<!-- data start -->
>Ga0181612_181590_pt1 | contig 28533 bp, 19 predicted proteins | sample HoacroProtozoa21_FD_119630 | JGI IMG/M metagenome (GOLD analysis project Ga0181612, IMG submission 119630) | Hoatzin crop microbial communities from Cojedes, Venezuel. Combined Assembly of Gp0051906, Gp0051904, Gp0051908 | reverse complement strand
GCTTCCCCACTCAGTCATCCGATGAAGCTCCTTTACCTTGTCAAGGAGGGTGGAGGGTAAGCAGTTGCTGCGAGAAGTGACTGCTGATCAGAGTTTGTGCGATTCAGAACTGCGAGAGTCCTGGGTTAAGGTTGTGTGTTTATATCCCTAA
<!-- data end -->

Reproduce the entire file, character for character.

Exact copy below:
>Ga0181612_181590_pt1 | contig 28533 bp, 19 predicted proteins | sample HoacroProtozoa21_FD_119630 | JGI IMG/M metagenome (GOLD analysis project Ga0181612, IMG submission 119630) | Hoatzin crop microbial communities from Cojedes, Venezuel. Combined Assembly of Gp0051906, Gp0051904, Gp0051908 | reverse complement strand
GCTTCCCCACTCAGTCATCCGATGAAGCTCCTTTACCTTGTCAAGGAGGGTGGAGGGTAAGCAGTTGCTGCGAGAAGTGACTGCTGATCAGAGTTTGTGCGATTCAGAACTGCGAGAGTCCTGGGTTAAGGTTGTGTGTTTATATCCCTAA